Giant Swarm's epic journey to Cluster API

Mar 9, 2021

To tell the story of our journey to Cluster API, we have to tell the story of 2017. Kendrick Lamar's Damn album had just come out, the WannaCry ransomware attack spread across the globe, and more relevant to this blog post, at Giant Swarm, we had begun building up our own automation, our own tools, and our own operators

To adequately frame how badass this decision was, it's important to point out that at the time there wasn't even an established operator framework. We were going rogue — in a positive way! So, picture this; Kubebuilder was still a year away, CoreOS was developing what's now known as the Operator Framework, and we, well, we were dreaming of the following:

  1. We wanted a smoother Kubernetes setup on-premises. 
  2. We wanted to automate as much as possible because managing Kubernetes was a daunting task for our small startup, especially with the tools available at the time.

With these two goals clear in our mind, 2017 was all about expanding our vision and encompassing multiple providers (on-premises and AWS at the time). 

Our plan? We started structuring our automation more and tried to extract the overlap between these providers into provider-agnostic CRDs and operators, which in theory would run exactly the same on each provider. A brief digression here: CRDs are a way to extend the Kubernetes API with custom data structures and services (read more about them in the official docs).

While our vision remained a worthwhile pursuit, some holes started to appear in our approach regarding extracting the provider-agnostic logic. At the time, as Azure came into the mix, we struggled to find reliable interfaces and common functionalities. Our assumptions were challenged: what we thought was provider agnostic sometimes turned out not to be, while other parts that we assumed to be specific were suddenly shared by two or more providers. 

These challenges forced us to restructure our abstractions internally — mostly by changing our CRDs or completely replacing some of them. As our customer base was growing, the toil this caused internally was immense. 

Although these problems caused us to rethink our overall architecture many times (with an eye on how other players in the community were tackling these challenges) there were a few things we didn't want to change: 

  1. We liked using Kubernetes operators — a lot. The benefit of reliability, scalability, and reproducibility was (and still is) invaluable. In other words, we did not want to switch to something like Terraform. 
  2. Despite our architectural issues, we managed to produce a stable and easy-to-use product. We didn't want to sacrifice any major features or stability.
  3. We needed the overall architecture to support multiple infrastructure providers (AWS, Azure, and KVM at the very least).

They say 'ask and you shall receive!' — unfortunately not this time. The community didn't offer a solution that checked all these boxes. However, we did see change on the horizon. 

Kubernetes cluster management with cluster api

Enter: Cluster API! 

In 2018, the first releases of Cluster API started to appear. We were excited about the prospect of a community-driven solution even though we took issue with some of the architectural choices and the stability was not quite there. In any case, during that time we were busy with our own internal architectural changes, and we also happened to be growing immensely as a company. All the while, Cluster API remained on our radar.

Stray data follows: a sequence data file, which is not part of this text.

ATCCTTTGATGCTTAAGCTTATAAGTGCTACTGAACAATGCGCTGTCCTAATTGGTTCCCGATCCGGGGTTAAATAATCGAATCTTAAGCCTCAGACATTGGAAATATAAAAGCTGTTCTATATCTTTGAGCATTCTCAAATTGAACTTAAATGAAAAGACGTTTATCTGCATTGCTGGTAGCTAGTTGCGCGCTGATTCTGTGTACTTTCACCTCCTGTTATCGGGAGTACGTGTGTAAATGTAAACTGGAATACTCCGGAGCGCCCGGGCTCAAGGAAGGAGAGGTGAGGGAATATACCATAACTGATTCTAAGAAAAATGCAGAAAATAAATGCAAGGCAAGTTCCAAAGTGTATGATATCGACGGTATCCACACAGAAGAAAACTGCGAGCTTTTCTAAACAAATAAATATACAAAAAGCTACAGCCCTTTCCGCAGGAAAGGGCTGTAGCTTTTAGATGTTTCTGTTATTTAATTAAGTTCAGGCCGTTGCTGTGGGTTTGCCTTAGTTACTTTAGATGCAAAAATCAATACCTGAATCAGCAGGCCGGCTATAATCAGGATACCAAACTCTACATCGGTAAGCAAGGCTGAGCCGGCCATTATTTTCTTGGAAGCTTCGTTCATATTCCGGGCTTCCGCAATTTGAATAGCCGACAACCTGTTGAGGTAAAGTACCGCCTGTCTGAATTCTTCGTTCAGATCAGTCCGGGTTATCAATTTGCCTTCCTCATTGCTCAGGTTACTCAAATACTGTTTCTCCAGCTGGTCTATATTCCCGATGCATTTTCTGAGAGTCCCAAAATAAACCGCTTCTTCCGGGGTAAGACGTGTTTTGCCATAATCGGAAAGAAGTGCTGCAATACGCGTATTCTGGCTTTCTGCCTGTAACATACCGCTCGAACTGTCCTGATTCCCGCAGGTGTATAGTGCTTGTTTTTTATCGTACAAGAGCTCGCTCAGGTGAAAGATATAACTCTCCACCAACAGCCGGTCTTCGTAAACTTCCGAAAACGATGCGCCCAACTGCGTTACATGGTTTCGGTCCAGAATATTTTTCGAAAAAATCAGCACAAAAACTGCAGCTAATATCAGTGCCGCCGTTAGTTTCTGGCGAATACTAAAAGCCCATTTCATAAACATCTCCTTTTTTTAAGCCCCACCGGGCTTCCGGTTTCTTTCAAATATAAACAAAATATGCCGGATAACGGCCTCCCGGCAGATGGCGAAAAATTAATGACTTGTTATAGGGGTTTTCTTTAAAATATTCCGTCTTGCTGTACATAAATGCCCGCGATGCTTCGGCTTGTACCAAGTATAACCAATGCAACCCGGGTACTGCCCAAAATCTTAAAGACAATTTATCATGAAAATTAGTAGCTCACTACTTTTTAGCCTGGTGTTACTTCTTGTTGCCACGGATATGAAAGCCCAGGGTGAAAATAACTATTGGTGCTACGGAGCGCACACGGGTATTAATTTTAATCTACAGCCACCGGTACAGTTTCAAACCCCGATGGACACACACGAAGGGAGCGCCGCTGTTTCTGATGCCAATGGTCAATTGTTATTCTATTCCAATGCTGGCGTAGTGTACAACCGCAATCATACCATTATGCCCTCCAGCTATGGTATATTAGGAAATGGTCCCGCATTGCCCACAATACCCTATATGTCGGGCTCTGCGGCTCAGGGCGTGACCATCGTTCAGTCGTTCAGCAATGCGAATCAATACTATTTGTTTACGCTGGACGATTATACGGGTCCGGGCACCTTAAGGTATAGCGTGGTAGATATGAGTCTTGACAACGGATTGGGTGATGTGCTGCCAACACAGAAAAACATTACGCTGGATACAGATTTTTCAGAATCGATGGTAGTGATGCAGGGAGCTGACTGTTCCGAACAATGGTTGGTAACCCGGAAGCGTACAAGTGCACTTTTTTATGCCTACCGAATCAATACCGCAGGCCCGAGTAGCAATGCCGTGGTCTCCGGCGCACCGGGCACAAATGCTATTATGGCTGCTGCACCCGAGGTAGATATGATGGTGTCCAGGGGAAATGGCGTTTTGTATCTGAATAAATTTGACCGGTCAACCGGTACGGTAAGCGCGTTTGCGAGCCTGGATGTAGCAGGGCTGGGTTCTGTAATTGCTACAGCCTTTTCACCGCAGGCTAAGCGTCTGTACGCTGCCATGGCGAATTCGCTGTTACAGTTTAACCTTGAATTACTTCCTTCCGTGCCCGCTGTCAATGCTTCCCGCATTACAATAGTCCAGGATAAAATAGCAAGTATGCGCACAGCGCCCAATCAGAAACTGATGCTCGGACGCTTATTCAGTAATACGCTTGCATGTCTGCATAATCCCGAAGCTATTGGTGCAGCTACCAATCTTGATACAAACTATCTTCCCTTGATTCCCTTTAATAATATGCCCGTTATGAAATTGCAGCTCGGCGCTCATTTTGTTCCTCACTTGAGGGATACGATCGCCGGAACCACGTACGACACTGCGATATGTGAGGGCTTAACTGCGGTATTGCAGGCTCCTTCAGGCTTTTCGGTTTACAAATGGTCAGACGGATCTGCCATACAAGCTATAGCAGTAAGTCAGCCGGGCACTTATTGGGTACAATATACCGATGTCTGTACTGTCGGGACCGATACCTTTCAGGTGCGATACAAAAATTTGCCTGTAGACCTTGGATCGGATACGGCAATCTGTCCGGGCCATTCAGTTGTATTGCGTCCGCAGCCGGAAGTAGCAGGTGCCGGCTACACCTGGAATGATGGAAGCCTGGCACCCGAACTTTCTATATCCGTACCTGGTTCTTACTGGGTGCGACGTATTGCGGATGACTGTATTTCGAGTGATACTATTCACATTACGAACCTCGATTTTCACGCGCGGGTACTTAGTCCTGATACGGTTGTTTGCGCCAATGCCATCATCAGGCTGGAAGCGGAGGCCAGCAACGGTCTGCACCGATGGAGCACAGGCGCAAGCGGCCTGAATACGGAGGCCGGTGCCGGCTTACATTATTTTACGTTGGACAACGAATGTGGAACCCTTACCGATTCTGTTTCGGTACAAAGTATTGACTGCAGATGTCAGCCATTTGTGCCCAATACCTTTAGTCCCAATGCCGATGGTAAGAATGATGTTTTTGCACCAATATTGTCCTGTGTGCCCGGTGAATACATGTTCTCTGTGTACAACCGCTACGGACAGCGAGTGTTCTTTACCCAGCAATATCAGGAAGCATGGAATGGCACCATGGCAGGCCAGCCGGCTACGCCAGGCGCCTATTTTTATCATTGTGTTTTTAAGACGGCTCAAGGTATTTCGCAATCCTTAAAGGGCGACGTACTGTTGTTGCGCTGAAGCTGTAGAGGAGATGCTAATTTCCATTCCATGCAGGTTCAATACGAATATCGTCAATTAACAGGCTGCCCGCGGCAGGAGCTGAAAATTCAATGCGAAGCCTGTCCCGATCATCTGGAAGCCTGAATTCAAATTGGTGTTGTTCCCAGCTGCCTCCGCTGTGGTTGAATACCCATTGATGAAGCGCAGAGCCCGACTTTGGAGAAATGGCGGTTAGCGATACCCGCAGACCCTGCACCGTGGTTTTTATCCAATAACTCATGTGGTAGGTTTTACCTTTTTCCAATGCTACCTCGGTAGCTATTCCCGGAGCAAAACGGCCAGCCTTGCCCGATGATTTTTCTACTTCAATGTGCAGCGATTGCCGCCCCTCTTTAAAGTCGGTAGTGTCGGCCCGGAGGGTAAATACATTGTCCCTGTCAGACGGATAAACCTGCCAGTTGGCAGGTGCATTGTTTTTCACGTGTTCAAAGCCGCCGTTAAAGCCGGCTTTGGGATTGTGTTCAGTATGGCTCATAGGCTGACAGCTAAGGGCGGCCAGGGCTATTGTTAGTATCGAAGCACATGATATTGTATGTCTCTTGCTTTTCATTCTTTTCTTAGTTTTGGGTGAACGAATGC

Finally, in 2019, it was the right time to start aligning with Cluster API. This meant that we started developing our operators with Cluster API in mind. Around the middle of 2019, true adoption of these CRDs started to happen on our AWS provider when Cluster API version v1alpha2 rolled around. 

While it's natural that we had some trouble adjusting to the architectural design, this didn't stop us from enjoying the benefits of this decision. By successfully adopting Cluster API, we were able to reap the rewards of the clear distinction of provider-independent information, and due to the ease of use, we achieved a more simple internal structure. 

In 2020, we managed to also switch our Azure provider to cluster API CRDs — v1alpha3 of cluster-API to be exact. And during this time we really started to embrace the changes and think bigger. If luck is what happens when opportunity meets preparation, we were feeling lucky! 

Our luck with Cluster API looked like this:

  1. We would give our customers more control to easily configure individual parts of the infrastructure. 
  2. We would prioritize the easy adoption of more providers.  

And here we are in 2021 and we're approaching the final leap:

We want to fully utilize Cluster API. Not only the CRDs but also the operators directly from the community project. We are aware that there will be problems to solve and hurdles to overcome but we think that right now is the time to start making the switch. We will most likely retain some of our operators, which add functionalities that are not currently included. However, a big bulk of them will go away and that’s exciting! For the entire month of March, we've decided to focus on Cluster API and translating its value to our customers. If you would like to learn more about our insights, get in touch.

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